Intelligence agencies, from Nazi Germany to present-day Pakistan, for better or for ill, have tended to break away from their governments. The Office of Strategic Services, the CIA’s World War II predecessor, was infiltrated by communists. While CIA tactics were under liberal assault in Congress during the Watergate era, current accusations of a rogue agency come from Republicans who see a conscious undermining of Bush at Langley.
Then the Reptile falls back on revisionist history.
The CIA’s contempt for the president was demonstrated during his 2004 reelection campaign when a senior intelligence officer, Paul R. Pillar, made off-the-record speeches around the country criticizing the invasion of Iraq. On Sept. 24, 2004, three days before my column exposed Pillar’s activity, former representative Porter Goss arrived at Langley as Bush’s handpicked director of central intelligence. Goss had resigned from Congress to accept Bush’s mandate to clean up the CIA. But the president eventually buckled under fire from the old boys at Langley and their Democratic supporters in Congress, and Goss was sacked in May 2006.
I’m sure you remember Porter Goss and The Saga of Dusty Foggo. Conventional wisdom says the primary reason Goss was fired was that he butted heads with John Negroponte. And I’m sure the Reptile knows this perfectly well. Yet he still spins the Goss episode into “evidence” that the CIA is disloyal to the Bush Administration.
Goss’s successor, Gen. Michael V. Hayden, restored the status quo at the CIA and nurtured relations with congressional Democrats in preparation for their coming majority status. Hayden, an active-duty four-star Air Force general, first antagonized Hoekstra by telling Reyes what the Democrats wanted to hear about the Valerie Plame-CIA leak case.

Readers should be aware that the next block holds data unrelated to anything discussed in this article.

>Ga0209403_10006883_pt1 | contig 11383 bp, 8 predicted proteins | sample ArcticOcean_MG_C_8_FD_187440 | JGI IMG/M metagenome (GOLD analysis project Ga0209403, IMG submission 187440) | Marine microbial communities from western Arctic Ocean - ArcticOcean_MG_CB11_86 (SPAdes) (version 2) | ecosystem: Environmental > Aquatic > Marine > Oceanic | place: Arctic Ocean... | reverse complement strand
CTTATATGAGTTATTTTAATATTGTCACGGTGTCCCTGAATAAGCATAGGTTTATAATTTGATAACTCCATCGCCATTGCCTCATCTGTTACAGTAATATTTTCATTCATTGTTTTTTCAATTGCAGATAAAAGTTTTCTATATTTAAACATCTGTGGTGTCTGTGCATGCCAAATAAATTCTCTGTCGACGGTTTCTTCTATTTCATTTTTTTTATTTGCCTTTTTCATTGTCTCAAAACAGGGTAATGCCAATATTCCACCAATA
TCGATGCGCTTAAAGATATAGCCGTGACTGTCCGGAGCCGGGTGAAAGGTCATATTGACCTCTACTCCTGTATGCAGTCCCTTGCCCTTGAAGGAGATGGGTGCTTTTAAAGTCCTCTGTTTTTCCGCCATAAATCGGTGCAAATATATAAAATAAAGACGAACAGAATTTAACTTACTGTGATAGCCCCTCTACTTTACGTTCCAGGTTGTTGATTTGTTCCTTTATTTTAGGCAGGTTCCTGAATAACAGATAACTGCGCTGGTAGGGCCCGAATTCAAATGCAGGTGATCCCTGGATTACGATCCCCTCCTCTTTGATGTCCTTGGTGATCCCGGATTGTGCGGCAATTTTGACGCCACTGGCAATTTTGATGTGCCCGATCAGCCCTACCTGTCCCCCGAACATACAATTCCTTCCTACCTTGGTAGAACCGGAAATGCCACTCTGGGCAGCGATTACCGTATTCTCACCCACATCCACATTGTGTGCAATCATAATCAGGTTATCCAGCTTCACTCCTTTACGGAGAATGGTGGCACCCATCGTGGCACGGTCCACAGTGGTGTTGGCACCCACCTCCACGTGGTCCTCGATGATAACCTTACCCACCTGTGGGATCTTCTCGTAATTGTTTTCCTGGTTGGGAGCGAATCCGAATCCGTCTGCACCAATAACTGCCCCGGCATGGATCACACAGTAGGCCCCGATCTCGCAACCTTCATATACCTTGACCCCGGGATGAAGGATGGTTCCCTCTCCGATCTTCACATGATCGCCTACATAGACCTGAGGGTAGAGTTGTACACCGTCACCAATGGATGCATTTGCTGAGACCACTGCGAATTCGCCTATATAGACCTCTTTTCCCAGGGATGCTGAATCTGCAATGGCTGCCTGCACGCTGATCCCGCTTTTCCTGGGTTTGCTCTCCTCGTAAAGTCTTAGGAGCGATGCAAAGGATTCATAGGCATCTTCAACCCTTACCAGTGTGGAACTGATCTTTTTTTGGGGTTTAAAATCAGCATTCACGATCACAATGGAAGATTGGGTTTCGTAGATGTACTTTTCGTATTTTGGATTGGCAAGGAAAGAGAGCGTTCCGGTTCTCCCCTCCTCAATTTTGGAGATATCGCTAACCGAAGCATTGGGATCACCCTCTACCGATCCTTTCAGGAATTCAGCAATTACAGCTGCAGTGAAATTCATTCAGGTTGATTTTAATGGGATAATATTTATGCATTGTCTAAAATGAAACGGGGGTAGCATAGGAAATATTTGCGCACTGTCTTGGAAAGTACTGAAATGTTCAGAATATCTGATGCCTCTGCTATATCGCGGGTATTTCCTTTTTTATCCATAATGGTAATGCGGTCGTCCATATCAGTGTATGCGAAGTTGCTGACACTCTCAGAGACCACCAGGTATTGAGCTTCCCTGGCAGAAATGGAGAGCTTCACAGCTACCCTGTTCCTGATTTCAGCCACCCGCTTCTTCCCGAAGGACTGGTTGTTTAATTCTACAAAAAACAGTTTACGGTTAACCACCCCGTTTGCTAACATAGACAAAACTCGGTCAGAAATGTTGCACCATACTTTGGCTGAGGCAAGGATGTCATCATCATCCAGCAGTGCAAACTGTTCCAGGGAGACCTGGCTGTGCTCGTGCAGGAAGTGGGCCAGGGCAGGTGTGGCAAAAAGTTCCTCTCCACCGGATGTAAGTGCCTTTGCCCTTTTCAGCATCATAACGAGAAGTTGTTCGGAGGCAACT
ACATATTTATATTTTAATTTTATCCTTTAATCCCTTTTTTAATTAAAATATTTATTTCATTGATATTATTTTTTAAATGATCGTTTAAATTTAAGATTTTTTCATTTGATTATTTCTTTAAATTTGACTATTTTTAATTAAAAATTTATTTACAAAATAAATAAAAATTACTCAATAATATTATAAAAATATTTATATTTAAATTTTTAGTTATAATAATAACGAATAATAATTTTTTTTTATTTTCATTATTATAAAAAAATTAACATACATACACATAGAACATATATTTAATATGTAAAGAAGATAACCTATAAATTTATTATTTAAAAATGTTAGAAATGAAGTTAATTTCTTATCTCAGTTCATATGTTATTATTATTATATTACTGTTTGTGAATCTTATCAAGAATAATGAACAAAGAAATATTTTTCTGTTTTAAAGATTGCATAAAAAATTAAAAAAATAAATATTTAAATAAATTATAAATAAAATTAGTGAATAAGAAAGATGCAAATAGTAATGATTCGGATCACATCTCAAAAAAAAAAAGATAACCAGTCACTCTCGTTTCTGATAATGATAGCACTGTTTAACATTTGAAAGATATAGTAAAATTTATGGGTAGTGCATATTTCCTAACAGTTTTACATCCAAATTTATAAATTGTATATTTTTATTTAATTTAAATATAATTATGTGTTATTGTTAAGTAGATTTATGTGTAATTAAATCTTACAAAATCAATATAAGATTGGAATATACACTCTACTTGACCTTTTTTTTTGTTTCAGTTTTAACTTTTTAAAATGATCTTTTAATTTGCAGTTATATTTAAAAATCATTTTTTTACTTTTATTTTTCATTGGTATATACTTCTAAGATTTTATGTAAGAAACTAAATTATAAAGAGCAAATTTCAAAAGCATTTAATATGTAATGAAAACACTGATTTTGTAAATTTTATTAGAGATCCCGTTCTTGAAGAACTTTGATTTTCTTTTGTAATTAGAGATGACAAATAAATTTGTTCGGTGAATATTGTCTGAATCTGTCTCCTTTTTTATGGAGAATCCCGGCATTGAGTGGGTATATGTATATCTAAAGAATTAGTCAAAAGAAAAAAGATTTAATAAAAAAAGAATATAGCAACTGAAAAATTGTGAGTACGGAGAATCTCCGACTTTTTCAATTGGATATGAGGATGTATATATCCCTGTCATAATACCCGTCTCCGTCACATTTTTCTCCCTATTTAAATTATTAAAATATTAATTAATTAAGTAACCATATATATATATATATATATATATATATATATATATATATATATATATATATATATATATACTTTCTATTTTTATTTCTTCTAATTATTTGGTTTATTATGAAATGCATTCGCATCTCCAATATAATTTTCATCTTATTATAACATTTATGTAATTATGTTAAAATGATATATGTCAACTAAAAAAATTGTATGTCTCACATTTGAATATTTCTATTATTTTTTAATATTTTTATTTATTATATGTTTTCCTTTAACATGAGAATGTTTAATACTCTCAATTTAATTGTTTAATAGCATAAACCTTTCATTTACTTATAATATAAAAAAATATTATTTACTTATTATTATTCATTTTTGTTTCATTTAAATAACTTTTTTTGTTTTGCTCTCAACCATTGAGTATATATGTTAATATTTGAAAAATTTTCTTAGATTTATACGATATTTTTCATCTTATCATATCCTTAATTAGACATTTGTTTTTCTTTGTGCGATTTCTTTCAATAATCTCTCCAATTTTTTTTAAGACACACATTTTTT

What Democrats wanted to hear? Like the truth, Bob?
There is no partisan divide on congressional outrage over the CIA’s destruction of tapes showing interrogation of detainees suspected of terrorism. Hoekstra agrees with Reyes that the Bush administration has made a big mistake refusing to let officials testify in the impending investigation.
Yes, Bob, the Bush Administration refused to let CIA officials testify.
Republicans also complain that the National Intelligence Estimate concluding that Iran has shut down its nuclear weapons program was a case of the CIA flying solo, not part of the administration team. …
…In a June 21 address to the Society for Historians of American Foreign Relations, Hayden unveiled the “CIA’s social contract with the American people.” Hoekstra’s explanation: “The CIA is rejecting accountability to the administration or Congress, saying it can go straight to the people.”
Bob is miffed because some parts of the Washington bureaucracy are no longer willing to lie, cheat and steal for his team, but have decided that the integrity of the nation is more important. See, Bob, ultimately the CIA does not work for the President, but for We, the People of the United States of America. And wouldn’t we all be better off now if the CIA hadn’t been such good team players before the invasion of Iraq?
Update: See also Larry Johnson at No Quarter.